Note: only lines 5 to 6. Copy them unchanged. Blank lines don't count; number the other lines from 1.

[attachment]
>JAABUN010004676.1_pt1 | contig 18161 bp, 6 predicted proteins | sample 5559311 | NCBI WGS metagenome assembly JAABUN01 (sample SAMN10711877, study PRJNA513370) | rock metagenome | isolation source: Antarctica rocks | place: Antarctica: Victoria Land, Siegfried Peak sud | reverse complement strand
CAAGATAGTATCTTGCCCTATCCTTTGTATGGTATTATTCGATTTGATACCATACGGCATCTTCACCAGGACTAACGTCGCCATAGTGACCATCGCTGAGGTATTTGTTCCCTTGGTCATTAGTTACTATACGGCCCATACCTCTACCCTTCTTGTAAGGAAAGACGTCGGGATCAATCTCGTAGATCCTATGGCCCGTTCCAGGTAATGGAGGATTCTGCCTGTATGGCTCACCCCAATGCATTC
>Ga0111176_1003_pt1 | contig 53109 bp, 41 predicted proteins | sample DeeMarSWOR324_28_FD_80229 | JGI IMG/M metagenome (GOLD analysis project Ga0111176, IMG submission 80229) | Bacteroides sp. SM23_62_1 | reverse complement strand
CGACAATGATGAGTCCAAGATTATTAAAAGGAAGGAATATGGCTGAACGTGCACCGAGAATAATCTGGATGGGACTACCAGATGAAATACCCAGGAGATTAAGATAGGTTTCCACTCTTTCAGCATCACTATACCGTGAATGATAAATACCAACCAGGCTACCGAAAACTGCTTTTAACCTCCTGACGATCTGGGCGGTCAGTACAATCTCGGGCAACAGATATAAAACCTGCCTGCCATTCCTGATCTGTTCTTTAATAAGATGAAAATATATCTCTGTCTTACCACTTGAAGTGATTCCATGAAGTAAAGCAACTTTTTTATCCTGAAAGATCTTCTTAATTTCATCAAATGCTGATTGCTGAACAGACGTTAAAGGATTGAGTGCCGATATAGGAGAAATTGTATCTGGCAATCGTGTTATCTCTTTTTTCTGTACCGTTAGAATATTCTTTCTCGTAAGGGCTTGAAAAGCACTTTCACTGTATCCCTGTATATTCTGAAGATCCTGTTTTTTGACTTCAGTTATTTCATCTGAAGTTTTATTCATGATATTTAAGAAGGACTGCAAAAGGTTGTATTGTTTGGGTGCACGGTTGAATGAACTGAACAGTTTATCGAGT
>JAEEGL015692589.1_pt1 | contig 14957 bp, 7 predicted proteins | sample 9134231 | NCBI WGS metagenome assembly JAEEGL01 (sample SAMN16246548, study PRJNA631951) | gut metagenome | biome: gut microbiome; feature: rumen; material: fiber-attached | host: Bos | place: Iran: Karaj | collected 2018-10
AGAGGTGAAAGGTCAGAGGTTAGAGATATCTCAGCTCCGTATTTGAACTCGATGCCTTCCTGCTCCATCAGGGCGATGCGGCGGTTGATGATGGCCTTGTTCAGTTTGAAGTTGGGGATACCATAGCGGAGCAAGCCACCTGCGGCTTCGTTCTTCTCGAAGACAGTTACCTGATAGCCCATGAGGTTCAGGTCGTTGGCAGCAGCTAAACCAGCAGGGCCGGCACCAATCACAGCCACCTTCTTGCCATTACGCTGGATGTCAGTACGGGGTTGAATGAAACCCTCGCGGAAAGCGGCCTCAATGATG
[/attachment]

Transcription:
>JAEEGL015692589.1_pt1 | contig 14957 bp, 7 predicted proteins | sample 9134231 | NCBI WGS metagenome assembly JAEEGL01 (sample SAMN16246548, study PRJNA631951) | gut metagenome | biome: gut microbiome; feature: rumen; material: fiber-attached | host: Bos | place: Iran: Karaj | collected 2018-10
AGAGGTGAAAGGTCAGAGGTTAGAGATATCTCAGCTCCGTATTTGAACTCGATGCCTTCCTGCTCCATCAGGGCGATGCGGCGGTTGATGATGGCCTTGTTCAGTTTGAAGTTGGGGATACCATAGCGGAGCAAGCCACCTGCGGCTTCGTTCTTCTCGAAGACAGTTACCTGATAGCCCATGAGGTTCAGGTCGTTGGCAGCAGCTAAACCAGCAGGGCCGGCACCAATCACAGCCACCTTCTTGCCATTACGCTGGATGTCAGTACGGGGTTGAATGAAACCCTCGCGGAAAGCGGCCTCAATGATG